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April 21st, 2011
12:46 AM ET

Bergen: Hetherington was 'the real deal'

Editor's note: Peter Bergen reflects on the life of his friend Tim Hetherington who was killed Wednesday in Libya.


Related: Two photographers killed in Libya


Filed under: 360º Follow • Peter Bergen
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  1. Verena Radulovic

    Tim Hetherington was my favorite photographer, who I first saw speak this past November. I had not heard of him at the time, but since then have studied almost every aspect of his work and it has had a profound impact on me, both in his subject matter and the way in which he approached telling a story.

    Hetherington covered mostly war and its impacts on society, from US marines in Afghanistan to rebel soldiers in Liberia to a school for the blind in Sierra Leone caught up in the backdrop of civil war. He imbued his images, either moving or still, with compassion and humanity. He focused almost exclusively on long term projects so that he could fully convey to his audience the layers and nuances that undergird complex emergencies in broken war-torn societies– nuances and details that usually never make it into the soundbites on the evening news, but ones that we long to understand in order to make sense of the bits and pieces of information that the mass media feed us.

    He was also effective because he used various forms of media – long format film, short format clips, still images and narrative, to reach the widest audience he could.

    Hearing him speak in person confirmed his eloquence. We all have a "collective image library in our heads when we think of a particular issue," he said. In his work, he sought to break down any preconceived ideas that often limit our ability to relate to other humans. And he documented reality in photos and video that, in the case of Liberia, was often the only evidence that could shed light on war crimes committed there. He used his talents not just to communicate to Western audiences what was happening in Africa, but his work was used within the local African communities themselves to influence perceptions.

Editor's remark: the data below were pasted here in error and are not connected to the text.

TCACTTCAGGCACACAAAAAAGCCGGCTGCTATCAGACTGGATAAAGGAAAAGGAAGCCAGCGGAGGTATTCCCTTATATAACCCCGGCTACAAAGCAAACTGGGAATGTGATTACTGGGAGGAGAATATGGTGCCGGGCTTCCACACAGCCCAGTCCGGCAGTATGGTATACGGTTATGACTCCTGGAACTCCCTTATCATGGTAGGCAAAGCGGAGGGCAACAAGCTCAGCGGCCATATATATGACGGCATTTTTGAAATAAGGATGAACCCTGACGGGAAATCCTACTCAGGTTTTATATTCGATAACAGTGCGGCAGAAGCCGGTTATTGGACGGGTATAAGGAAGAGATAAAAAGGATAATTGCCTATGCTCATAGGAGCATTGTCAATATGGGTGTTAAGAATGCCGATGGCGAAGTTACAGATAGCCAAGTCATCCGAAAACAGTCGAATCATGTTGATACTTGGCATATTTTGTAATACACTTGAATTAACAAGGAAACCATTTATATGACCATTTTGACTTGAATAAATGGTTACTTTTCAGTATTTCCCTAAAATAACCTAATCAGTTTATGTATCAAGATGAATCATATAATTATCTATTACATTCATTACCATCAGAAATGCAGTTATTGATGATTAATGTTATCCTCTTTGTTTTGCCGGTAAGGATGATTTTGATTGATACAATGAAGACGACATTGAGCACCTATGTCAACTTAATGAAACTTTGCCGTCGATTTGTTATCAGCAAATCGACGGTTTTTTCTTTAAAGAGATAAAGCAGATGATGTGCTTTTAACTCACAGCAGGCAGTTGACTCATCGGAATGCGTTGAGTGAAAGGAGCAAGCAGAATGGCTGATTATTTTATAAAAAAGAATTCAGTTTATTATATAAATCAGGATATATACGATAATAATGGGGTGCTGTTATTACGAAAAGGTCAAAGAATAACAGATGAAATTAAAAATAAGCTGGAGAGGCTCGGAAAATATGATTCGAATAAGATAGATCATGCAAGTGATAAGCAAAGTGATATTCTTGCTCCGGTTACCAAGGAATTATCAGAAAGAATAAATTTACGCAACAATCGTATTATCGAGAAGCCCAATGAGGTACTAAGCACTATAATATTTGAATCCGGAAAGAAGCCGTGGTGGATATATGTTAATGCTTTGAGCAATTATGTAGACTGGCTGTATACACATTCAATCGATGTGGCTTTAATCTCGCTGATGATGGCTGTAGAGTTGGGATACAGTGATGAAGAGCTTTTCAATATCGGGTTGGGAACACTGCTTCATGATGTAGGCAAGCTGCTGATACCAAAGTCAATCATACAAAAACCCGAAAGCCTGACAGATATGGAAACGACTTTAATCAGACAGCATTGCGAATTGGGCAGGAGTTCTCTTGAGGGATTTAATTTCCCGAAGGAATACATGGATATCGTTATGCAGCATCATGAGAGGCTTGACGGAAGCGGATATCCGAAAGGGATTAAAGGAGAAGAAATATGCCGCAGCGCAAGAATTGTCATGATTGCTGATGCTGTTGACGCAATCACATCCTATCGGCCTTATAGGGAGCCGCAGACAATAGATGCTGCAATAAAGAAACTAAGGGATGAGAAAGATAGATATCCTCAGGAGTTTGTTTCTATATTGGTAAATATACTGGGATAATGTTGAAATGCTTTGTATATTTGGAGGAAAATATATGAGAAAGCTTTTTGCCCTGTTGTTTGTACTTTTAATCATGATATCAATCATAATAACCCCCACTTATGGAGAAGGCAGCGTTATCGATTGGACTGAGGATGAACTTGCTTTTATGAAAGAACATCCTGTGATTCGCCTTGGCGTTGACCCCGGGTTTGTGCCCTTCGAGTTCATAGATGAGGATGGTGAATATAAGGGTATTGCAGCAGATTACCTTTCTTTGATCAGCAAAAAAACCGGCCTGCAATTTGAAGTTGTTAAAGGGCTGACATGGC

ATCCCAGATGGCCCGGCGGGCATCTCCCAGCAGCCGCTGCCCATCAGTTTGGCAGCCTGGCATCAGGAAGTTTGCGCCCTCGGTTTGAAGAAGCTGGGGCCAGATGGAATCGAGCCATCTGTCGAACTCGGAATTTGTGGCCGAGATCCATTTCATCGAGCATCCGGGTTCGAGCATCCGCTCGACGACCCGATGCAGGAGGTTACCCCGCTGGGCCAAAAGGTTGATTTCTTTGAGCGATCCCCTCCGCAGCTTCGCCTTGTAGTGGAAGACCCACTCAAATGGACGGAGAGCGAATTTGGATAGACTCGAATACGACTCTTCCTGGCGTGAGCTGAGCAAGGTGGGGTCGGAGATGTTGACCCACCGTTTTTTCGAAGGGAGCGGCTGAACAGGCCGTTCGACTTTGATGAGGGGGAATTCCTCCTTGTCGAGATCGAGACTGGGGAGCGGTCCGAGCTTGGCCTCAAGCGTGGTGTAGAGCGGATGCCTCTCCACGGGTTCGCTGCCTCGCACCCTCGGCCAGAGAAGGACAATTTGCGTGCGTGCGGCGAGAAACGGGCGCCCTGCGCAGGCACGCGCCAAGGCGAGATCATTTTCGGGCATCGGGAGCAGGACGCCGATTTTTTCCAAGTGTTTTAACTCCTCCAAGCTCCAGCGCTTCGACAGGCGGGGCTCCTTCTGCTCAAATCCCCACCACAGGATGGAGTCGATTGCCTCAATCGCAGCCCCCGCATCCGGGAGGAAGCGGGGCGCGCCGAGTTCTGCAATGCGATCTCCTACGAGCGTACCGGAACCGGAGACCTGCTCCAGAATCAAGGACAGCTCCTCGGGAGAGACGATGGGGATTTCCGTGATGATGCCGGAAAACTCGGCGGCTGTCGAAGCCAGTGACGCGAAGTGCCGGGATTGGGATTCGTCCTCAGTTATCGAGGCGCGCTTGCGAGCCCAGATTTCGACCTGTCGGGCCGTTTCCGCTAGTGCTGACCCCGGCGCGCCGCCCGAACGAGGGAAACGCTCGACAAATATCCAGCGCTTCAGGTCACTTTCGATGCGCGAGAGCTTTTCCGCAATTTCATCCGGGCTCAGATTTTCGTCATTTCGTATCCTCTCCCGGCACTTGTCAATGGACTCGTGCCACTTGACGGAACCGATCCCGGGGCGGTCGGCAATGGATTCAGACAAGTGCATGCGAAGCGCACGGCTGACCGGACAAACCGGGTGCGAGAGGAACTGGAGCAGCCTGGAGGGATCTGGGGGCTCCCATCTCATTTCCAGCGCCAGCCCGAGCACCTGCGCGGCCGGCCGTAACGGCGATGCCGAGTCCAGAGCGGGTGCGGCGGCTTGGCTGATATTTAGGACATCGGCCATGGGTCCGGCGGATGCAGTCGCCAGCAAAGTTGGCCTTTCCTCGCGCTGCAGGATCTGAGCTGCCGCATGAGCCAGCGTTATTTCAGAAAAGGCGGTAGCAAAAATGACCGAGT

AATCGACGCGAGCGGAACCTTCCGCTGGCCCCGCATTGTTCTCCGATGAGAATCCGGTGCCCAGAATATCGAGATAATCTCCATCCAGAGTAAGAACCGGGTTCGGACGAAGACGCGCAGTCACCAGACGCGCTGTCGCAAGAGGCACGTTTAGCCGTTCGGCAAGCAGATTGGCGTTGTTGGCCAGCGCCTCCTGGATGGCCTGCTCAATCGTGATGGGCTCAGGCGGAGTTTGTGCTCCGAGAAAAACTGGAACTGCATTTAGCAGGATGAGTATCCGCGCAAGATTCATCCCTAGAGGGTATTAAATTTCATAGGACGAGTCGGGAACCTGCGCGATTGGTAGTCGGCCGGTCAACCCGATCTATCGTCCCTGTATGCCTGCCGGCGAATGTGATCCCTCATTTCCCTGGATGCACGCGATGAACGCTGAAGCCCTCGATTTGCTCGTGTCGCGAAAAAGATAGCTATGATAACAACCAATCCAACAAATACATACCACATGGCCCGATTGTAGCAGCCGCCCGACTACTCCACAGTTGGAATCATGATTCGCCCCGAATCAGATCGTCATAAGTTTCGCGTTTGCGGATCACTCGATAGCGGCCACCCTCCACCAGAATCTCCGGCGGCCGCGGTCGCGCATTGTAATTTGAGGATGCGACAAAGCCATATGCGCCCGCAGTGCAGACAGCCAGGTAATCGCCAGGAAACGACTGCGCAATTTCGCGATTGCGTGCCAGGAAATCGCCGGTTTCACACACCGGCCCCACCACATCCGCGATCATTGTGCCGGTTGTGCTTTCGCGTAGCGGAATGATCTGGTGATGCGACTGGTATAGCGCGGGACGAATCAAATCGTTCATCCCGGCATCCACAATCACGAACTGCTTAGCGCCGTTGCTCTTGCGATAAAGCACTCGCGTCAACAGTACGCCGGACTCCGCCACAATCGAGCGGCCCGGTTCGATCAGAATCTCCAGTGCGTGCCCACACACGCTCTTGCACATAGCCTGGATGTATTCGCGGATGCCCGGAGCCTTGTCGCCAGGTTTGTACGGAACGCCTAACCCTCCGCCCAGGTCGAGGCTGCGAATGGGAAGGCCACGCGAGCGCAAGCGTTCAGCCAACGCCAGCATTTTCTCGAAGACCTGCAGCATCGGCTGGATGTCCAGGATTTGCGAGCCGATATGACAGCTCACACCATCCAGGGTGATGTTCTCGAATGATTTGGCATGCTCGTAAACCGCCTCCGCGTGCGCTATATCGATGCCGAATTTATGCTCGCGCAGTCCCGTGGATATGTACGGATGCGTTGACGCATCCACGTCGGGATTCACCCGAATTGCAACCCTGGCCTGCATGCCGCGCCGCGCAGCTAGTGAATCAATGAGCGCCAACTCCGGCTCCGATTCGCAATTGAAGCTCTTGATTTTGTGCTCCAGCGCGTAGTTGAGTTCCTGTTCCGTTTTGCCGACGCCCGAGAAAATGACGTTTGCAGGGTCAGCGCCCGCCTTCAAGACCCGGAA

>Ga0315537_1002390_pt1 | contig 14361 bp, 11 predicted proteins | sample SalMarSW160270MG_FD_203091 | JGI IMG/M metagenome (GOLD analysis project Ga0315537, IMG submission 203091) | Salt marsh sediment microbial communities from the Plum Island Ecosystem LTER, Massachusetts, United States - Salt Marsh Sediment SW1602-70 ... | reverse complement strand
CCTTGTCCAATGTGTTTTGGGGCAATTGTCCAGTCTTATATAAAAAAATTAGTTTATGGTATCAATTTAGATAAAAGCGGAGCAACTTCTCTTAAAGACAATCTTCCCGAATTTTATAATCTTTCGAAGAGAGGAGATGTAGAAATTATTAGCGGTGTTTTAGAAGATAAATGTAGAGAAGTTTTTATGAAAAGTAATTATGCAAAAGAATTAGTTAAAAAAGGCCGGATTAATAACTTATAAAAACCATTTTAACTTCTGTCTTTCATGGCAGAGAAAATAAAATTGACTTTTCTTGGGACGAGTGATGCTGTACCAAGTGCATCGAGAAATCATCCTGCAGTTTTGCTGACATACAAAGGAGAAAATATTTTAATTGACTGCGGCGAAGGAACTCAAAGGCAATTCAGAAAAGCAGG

So, yesterday the world lost a very special and talented individual. I saw the news at around 5pm and let out an audible yelp from my desk, prompting a "what's wrong?!" from my colleague over the cube wall. I was upset into the evening, but couldn't figure out why I was deeply grieving a person with whom I had only come into very limited contact. I finally pinpointed it. It's because I found a guiding inspiration to my owen work as a documentary photographer and I wasn't done learning from him. And he was just getting started, it seemed.

    One thing haunts me. I remember keeping my hand raised during the Q&A session where I first heard him speak. He finally nodded in my direction and I was granted the last question.

    ME: "So, how do you avoid getting killed or injured while still being right there in the midst of the war zone?"
    TH: "Well, I've been a war photographer for a long time, over 10 years, so I have learned how to handle myself in conflict... But in the end, it's a numbers game."

    And yesterday, very sadly, his number was up.

    April 21, 2011 at 1:50 pm |